Zara was signed up to a baby modeling agency recently for work in magazines and catalogues e.t.c. She just looks so adorable in the photos on her profile, I wanted to share them here. You just want to pick up her and squeeze her
Well its not really big enough for me to fit into it but I cant really afford the real size one. Its a 1/18 scale model of the Porsche 911 (997) GT3 RS from 2007.
I had a $5k deposit on one with Porsche back in 2007. I chickened out taking out the finance when Porsche asked me to come in and spec the car.
I should have gone for it, back then the car cost $300k approx aussie $ but now they are worth nearly double that, being such a award winning and limited production run Porsche. It would have been an investment, even if I only owned it for 6 months. I kicked myself when I saw how much they went up in value.
The model is from Welly who makes some pretty decent models with a lot of detail as you can see. All the doors open, boot, bonnet and the steering wheel turns wheels.
The paintwork has been painted and glossed really well. The colour might offend some, but the kermit Green and bright Orange were the 2 colours this GT3 RS model was famous for.
You can even see a bit of a map on the sat nav.
Dispite our super busy work schedule, we managed to find a sunday to make a trip north to dads favouite place, St Albans via Wisemans ferry.
Visiting the old Settlers Arms pub for the 2nd time, dad was in a very happy place.
There were some re-enactments of old convict life and an old convict camp on the Great Northern Road we walked up.
Here are some actors playing as convicts resting between cutting out rock to build the great northern road.
Mum and dad talking to a soldier overseeing the convicts. He knew of Chichester and called it ‘chi’ which dad couldn’t believe how he knew thats the locals name for it.
Dad drove the Lotus with mum all the way home back to Sydney.
Photos from my latest Mountain Bike race, the Convict 100, so called as its along the old convict trails carved out and made by the old convicts. I raced with mate Ian, we camped right next to the river in St Albans.
I didn’t take my phone on the race but here my notes:
- Long uphill at the beginning was a killer. Ian struggled due to him getting over a Flu 3 days before the race. Was so steep had to walk up several parts.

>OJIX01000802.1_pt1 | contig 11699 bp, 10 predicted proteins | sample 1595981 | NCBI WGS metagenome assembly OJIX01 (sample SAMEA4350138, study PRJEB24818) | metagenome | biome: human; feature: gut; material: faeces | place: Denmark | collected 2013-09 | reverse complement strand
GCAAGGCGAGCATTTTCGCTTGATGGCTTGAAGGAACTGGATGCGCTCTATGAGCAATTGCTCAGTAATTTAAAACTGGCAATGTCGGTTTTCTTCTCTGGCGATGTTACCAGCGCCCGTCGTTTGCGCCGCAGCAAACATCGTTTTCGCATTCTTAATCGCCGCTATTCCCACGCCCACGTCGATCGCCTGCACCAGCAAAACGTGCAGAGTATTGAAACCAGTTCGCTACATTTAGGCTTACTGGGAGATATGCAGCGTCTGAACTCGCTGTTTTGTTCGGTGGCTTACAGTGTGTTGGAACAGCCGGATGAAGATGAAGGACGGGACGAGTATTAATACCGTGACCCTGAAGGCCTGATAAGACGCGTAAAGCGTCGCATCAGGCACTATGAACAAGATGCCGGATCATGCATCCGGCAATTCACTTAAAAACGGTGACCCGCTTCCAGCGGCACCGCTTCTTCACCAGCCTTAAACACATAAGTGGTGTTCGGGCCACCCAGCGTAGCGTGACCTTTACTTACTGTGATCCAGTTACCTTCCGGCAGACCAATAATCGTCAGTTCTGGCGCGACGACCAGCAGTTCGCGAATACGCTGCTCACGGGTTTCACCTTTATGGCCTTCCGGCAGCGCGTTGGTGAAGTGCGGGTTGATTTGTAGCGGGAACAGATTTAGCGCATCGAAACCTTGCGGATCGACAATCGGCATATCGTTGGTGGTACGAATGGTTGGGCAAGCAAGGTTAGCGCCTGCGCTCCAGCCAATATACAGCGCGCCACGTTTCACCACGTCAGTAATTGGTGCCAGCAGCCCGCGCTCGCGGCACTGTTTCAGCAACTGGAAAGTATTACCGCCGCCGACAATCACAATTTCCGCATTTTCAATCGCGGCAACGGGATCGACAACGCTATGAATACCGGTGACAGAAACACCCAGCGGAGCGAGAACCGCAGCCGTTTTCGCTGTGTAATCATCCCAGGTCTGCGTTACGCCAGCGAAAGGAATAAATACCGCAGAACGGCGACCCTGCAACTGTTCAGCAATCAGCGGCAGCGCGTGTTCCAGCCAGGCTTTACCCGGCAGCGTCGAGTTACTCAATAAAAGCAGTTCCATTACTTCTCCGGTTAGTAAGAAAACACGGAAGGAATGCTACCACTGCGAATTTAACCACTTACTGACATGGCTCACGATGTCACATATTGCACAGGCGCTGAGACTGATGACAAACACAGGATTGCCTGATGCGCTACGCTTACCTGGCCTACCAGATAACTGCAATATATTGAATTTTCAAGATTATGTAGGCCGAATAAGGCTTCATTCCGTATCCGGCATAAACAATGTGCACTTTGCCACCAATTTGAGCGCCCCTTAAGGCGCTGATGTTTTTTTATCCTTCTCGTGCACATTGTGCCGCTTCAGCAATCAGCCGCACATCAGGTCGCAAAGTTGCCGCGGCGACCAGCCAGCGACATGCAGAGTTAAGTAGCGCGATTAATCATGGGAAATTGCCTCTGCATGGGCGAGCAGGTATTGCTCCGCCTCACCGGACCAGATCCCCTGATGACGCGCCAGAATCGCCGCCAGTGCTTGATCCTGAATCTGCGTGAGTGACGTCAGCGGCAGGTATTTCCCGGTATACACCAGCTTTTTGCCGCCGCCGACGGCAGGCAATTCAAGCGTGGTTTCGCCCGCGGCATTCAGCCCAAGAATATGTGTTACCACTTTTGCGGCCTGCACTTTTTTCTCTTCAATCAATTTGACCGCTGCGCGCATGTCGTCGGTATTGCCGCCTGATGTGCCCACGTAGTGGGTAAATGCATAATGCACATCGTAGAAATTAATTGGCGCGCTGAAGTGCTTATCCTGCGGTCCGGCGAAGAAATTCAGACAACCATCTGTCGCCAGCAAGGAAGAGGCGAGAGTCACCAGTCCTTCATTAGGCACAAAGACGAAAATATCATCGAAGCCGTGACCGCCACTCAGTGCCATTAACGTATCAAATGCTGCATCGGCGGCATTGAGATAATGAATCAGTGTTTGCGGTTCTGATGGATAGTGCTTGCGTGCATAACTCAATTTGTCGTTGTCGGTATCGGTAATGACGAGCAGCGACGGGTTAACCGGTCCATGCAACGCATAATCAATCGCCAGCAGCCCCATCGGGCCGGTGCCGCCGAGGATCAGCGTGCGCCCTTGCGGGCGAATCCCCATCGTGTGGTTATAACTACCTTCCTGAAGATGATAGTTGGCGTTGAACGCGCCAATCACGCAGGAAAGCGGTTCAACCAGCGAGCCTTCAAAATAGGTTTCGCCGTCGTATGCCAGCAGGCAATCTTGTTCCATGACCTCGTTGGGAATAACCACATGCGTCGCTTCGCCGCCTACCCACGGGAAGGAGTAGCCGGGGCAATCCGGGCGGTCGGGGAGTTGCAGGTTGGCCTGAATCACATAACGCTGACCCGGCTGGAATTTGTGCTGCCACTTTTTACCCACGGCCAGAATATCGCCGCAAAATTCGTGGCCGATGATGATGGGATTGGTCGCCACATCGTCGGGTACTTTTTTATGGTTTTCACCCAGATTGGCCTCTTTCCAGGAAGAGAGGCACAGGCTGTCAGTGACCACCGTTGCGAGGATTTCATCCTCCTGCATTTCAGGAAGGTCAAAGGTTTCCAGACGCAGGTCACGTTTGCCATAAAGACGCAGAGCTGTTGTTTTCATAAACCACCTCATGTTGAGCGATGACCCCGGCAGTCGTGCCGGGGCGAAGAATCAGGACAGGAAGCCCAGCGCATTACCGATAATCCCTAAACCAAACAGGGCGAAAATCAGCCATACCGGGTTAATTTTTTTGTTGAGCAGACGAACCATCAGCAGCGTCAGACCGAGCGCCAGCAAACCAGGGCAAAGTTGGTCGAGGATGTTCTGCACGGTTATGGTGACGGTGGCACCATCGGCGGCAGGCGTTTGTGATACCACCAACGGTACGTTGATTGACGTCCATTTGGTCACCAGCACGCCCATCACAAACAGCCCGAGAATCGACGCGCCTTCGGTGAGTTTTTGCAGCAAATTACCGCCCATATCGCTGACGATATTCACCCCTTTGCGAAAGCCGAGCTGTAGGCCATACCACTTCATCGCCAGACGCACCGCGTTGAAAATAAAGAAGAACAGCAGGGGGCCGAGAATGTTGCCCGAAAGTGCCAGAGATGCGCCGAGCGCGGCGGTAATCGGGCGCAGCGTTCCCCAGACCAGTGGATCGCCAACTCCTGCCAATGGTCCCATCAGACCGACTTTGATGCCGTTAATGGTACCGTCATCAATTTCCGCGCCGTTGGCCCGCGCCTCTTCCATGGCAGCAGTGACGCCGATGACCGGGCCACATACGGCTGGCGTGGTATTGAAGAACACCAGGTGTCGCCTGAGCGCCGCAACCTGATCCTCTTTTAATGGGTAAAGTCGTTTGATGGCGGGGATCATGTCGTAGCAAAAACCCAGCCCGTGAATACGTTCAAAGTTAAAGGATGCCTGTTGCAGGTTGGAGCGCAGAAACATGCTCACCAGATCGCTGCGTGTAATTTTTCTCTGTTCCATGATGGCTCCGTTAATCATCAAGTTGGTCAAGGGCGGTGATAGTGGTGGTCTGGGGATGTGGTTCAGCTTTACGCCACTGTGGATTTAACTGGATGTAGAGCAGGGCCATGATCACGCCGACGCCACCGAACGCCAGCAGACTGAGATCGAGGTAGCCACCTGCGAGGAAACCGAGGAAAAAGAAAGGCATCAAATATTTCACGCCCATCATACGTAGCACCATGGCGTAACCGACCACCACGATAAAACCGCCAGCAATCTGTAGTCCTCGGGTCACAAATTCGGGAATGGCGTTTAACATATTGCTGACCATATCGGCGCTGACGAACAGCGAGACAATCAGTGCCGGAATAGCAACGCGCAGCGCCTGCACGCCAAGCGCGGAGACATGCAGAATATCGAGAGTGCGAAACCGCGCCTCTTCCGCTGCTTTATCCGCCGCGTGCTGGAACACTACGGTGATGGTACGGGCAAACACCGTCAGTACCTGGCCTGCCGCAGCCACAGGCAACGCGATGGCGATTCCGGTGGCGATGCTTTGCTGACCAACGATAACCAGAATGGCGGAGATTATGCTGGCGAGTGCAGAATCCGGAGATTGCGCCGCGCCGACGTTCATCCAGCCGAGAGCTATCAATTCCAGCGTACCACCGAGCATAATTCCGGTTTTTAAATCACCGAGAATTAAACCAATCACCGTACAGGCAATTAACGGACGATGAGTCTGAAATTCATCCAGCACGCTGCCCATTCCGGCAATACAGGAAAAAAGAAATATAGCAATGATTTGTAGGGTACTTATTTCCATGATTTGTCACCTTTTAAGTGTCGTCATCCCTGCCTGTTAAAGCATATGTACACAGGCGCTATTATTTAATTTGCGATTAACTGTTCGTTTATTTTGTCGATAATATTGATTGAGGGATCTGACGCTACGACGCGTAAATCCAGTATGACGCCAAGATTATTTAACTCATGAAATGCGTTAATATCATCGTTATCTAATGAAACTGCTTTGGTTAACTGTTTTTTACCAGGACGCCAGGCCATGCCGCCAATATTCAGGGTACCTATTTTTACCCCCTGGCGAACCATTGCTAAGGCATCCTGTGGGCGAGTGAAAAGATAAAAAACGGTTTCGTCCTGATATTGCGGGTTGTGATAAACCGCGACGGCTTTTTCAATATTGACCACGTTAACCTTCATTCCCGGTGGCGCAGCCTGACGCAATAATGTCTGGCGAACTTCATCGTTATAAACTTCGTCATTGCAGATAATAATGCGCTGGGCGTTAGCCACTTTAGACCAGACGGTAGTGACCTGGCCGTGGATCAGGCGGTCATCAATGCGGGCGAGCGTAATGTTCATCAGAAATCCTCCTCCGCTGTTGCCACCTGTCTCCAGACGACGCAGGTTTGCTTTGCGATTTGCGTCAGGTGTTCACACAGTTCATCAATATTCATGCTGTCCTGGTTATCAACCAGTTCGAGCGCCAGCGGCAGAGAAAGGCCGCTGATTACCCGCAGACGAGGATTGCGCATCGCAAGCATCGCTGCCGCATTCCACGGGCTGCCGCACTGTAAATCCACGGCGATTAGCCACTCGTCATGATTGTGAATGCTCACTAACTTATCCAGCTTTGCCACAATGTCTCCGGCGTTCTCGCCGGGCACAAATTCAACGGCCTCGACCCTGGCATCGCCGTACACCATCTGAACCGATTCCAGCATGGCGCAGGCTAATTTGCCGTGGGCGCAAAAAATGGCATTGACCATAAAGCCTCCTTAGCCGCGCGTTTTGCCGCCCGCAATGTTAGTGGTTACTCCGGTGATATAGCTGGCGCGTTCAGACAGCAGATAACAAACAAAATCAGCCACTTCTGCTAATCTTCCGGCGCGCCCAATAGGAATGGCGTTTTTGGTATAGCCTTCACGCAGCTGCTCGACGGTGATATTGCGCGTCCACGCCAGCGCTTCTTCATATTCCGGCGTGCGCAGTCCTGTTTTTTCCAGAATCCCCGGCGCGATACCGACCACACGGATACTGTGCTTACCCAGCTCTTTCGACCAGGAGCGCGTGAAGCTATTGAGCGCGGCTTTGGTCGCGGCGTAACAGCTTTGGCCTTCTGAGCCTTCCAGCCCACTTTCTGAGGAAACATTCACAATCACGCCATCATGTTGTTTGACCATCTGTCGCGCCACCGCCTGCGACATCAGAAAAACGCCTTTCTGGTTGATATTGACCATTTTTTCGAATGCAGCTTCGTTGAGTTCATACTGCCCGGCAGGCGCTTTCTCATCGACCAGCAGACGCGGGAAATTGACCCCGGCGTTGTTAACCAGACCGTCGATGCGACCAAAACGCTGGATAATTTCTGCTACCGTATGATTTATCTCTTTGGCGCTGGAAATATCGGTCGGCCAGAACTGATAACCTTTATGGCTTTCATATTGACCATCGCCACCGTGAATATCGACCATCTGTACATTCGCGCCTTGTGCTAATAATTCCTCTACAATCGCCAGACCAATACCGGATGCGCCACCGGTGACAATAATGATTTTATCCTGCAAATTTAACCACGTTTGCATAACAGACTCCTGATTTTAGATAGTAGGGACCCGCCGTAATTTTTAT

- The Kayak river crossing wasn’t as scary as I thought.
- Middle section had a great rocky (rock garden) long section across high ridges with lots of fog either side looking into the valleys, was beautiful.
- Long downhill towards the end gave the bikes a real hard pounding before finishing on a long fast tarmac section. Ian drafted me to keep up the high speed despite battling leg cramps.
We finished the 68km offroad loop in 3:32. We placed 15th in our age category and 45th in the whole race. I think if it wasn’t for Ian’s Flu symptoms we would have done about 20 mins faster and finished in top 10 overall and maybe top in our age category.
After the race at the St Albans Settlers Arms pub for a well earned beer and some hearty hot vegetable soup.
My Ibis Mojo Mountain Bike is 5 years old this April. Still going strong. Although its got 26″ wheels and the standard for mountain bikes is 27.5″ or 29″ now its still an incredible all terrain bike that takes all the punishment I can throw at it.
Put it this way the bike is a lot more robust than me, I always come off worse in a crash
Its had a few upgrades over the 5 years, swapping all the gears and pedals from Shimano XT to the top of the line XTR range to make it lighter and stronger, swapping the saddle for a super light (and uncomfortable at first) one and adding some lights for the commute to work and back. A MASSIVE improvement was a brake upgrade from the original Avid Juicy carbons to Shimano XTR, this was Ian’s advice. Wow, such an improvement in strength and feel. It feels like I have the accuracy to stop on a 50c piece now.
The best thing about owning an Ibis is as they are a low volume hand made bike by a bunch of mountain biking dudes in the US, is just how rare they are. A couple of times a month fellow riders who know how rare and high-end they are, stop me to ask what its like to ride and generally ask about the bike and say they never see them, I have to agree.
I myself have only seen, I think I could count 5 in the the 5 years I’ve owned one, 1 a year. Its nice owning something so rare and respected by fellow riders and something not costing the earth like a very fancy watch.
I hope to keep hold of this little gem of a bike for at least another couple of years.
March 2016 Lotus club drive to Thredbo – mountainous driving at its best. The Sydneysiders meet up for the journey down.
Lunch at Brumbys schnapps restaurant.
Arrived at Thredbo with the beautiful mountains all around.
The main day of alpine driving starts with a photo of all the cars at Dead Horse Gap.
All the guys taking photos of the Lotus spectacle
Driver briefing before we head off on our days alpine drive.
I didn’t get any other photos of the day, but it was around 500km’s of very fast and the best fun driving I think I’ve ever had. A loop through all the Alpine regions best roads. I do have some videos though, here’s though the tighter twisty mountains:
Stopping at the top of one of the mountains, note the Black Elise got a bad puncture, we were all looking to help.
Driving across the higher ridges with all the dead tree’s
After a good night out at the Black Bear German restaurant and a good night’s sleep, we’re all off again.
My co driver Ian with my Lotus club nickname on the roof.
On the way home we stopped at the same old wooden bridge I took the photo of my RS4 4 years ago.